“The Act of Killing” opens Friday at Sundance Cinemas. Not rated, 1:56, three and a half stars out of four. I’ll be doing a post-show discussion in Sundance’s Overflow Bar following the 6:50 p.m. Tuesday, Aug. 27 screening.
Most documentaries about brutal regimes tell their story from the perspective of the victims, their tales of tragedy finally surfacing to the light decades later after the regime has been toppled. Filmmaker Joshua Oppenheimer didn’t have that luxury while making his film about the coup in Indonesia in 1966, when over a million leftists, college students, union workers and others were murdered by government-sanctioned thugs. That regime is still in power, those thugs are still strutting around free. For victims or their families to speak out now would be a death sentence.
So Oppenheimer turns his cameras on the perpetrators in “The Act of Killing,” and the result is one of the strangest and most haunting documentaries I’ve ever seen. The killers, now grandfatherly types in their 50s and 60s, reminisce fondly about their youth spent torturing and murdering innocents, the violence often inspired by what they saw in American movies. Most don’t feel any remorse, because the official record in Indonesia is that they were heroes, stamping out a Communist threat to the nation. And everyone is too scared to say otherwise. “The winner decides what is ‘war crimes’,” one killer says. “And I’m the winner.”
Drawing off that love of movies, Oppenheimer invites the killers to recreate their crimes for the camera in any manner they wish, using sets, costumes, even stage blood. The “re-enactments” are positively surreal, as we the men dress up as movie gangsters in a noir film, or dance under a waterfall in a bizarre music video, the ghosts of the murdered coming forward to thank the killers and present them with medals. It’s so ridiculous that it’s almost laughable, but the laughs stick in your throat.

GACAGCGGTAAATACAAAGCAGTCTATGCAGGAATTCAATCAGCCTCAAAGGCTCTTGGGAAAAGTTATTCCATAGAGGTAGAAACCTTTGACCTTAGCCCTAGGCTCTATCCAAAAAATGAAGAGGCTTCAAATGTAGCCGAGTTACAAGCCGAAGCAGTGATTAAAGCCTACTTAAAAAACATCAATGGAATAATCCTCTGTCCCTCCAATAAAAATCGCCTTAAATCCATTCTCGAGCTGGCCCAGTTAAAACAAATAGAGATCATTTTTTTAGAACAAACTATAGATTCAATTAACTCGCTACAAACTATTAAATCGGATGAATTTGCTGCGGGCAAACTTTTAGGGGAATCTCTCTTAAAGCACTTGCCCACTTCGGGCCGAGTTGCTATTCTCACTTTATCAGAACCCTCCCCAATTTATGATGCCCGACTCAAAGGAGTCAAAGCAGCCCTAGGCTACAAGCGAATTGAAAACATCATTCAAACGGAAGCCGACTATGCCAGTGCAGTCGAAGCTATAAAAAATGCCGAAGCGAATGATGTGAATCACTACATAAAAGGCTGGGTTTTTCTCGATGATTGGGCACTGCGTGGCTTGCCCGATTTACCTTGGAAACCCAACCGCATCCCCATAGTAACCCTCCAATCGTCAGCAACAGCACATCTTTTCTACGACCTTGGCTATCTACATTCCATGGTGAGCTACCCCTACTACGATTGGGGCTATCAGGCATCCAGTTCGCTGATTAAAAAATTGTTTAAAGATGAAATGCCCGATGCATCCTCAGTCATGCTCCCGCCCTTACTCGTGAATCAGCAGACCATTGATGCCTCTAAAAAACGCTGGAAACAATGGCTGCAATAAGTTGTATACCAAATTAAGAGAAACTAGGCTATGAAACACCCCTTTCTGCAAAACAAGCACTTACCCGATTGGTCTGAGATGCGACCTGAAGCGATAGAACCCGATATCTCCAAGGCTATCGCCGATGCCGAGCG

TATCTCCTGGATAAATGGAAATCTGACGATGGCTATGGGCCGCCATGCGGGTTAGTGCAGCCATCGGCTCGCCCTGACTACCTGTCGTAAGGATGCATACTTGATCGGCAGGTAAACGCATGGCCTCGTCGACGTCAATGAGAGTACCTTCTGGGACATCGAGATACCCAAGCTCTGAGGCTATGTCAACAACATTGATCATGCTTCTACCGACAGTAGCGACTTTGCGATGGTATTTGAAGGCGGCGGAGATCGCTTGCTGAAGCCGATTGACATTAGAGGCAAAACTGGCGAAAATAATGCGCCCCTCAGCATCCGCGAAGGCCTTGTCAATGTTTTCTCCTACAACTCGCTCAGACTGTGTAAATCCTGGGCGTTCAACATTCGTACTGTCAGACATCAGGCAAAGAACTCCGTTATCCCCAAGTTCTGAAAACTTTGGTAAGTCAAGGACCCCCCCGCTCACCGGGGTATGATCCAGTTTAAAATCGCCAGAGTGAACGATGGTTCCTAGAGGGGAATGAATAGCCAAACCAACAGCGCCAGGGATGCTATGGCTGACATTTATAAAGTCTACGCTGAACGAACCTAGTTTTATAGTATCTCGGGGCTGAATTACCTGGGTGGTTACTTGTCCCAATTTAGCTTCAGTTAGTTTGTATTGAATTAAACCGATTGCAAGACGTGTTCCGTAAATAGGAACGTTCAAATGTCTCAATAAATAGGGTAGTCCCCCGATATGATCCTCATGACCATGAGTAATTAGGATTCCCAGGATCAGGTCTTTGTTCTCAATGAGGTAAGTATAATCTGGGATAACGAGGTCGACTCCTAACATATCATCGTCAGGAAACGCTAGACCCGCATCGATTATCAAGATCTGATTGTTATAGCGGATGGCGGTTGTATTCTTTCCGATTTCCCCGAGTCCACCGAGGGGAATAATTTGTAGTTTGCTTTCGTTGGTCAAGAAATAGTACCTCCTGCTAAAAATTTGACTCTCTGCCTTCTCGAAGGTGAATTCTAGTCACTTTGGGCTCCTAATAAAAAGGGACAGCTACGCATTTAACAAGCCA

It’s madness. By turning murder into performance, “The Act of Killing” dramatizes the perverted hearts of these men, the twisted mental leaps they needed to feel okay, and even proud, of what they’ve done. It’s a collective madness that infects the entire country — at one point, one of the men likens his country to a nation of “soap opera stars,” all playing the part of patriotic, happy citizens, none of them believing it.
The one possible exception is Anwar Congo, a dapper man in mustard-yellow suits who has admitted to have killed hundreds of people. He cautiously reveals that his dreams are haunted by the ghosts of the people he strangled, and as he performs in his films, with extras playing the part of screaming women and children, it starts to cut too close to home. If there is a glimmer of hope in “The Act of Killing,” it is in Congo’s slowly growing realization of the horror of what he’s done.
His unease isn’t enough, not nearly enough, to atone for the suffering he caused. But as he revisits a rooftop where he killed his victims, and is suddenly seized by a bout of uncontrollable retching, we’re grateful for this tiny measure of justice. This is an unforgettable film.